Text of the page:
Ever since the Enemy first rebelled, his greatest goal has been the destruction of everything and anything good that God has made. As a liar and deceiver, he has succeeded in leading us astray time and again. But now Satan has set his sights on the ultimate prize—the Son of God, the promised Savior of the world.
Scriptures: Deuteronomy 26:5-10; Joshua 7:16-26; Romans 10:8b-13; Hebrews 4:14-16; Luke 4:1-13; Psalm 91; Psalm 3
Sermon Text: Luke 4:1-13; Luke 22:1-6
My Next Steps
A Thought to Ponder: Lent doesn’t tell us what to do. Lent tells us what has been done. How does the world, or sometime even the church, turn this truth upside down?
A Treasure to Share: “For we do not have a high priest [Jesus] who is unable to empathize with our weaknesses, but we have one who has been tempted in every way, just as we are—yet he did not sin. Let us then approach God’s throne of grace with confidence, so that we may receive mercy and find grace to help us in our time of need” (Hebrews 4:15-16).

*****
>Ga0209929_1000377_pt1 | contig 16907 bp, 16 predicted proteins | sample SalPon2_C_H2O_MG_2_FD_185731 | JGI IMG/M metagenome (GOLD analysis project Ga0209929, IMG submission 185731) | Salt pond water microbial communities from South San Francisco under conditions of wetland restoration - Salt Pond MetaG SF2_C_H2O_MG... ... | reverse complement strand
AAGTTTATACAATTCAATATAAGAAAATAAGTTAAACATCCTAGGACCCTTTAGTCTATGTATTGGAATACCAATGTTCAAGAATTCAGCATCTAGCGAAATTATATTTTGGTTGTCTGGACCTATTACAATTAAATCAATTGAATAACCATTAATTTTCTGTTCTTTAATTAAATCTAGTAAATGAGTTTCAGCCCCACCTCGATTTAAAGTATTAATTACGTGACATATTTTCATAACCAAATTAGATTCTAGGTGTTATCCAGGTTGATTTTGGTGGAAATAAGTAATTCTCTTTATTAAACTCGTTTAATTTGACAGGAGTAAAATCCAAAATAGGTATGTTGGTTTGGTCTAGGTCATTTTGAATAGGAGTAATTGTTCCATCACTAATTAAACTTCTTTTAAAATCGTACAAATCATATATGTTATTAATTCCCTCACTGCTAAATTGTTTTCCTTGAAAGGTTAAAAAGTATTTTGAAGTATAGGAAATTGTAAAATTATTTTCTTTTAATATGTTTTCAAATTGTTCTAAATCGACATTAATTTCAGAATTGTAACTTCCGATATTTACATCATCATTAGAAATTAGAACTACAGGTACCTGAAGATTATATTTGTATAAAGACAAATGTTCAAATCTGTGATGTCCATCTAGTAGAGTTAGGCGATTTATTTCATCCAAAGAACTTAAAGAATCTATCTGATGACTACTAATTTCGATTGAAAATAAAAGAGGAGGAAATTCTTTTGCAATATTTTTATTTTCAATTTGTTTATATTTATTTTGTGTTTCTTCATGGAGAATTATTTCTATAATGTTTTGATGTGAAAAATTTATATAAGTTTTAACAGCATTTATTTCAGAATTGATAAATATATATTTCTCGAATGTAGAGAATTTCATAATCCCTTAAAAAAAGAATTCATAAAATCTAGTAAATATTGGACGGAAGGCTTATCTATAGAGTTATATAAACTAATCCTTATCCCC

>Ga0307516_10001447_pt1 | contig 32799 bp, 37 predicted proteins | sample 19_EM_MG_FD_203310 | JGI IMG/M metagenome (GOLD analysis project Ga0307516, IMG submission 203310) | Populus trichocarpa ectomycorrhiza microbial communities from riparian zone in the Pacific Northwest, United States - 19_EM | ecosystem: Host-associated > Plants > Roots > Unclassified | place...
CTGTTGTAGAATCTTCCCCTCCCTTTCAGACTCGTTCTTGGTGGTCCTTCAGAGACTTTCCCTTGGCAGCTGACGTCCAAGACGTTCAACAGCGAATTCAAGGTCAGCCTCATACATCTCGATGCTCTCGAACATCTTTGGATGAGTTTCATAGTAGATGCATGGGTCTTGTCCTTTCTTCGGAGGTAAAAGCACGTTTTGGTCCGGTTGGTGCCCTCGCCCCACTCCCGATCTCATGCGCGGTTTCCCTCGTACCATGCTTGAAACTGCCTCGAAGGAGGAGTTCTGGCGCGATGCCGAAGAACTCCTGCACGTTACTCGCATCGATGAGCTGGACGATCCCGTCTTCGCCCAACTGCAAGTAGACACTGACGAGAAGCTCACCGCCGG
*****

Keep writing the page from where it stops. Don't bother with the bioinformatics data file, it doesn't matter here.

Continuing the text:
A Challenge for the Week: Prayer is a great way to arm yourself against temptation. Here’s a short prayer to memorize for the start of each new day of God’s grace: I thank you, my heavenly Father, through Jesus Christ, your dear Son, that you have kept me this night from all harm and danger. Keep me this day also from sin and every evil, that all my doings and life may please you. Into your hands I commend my body and soul and all things. Let your holy angel be with me, that the wicked foe may have no power over me. Amen. – Martin Luther’s “morning prayer”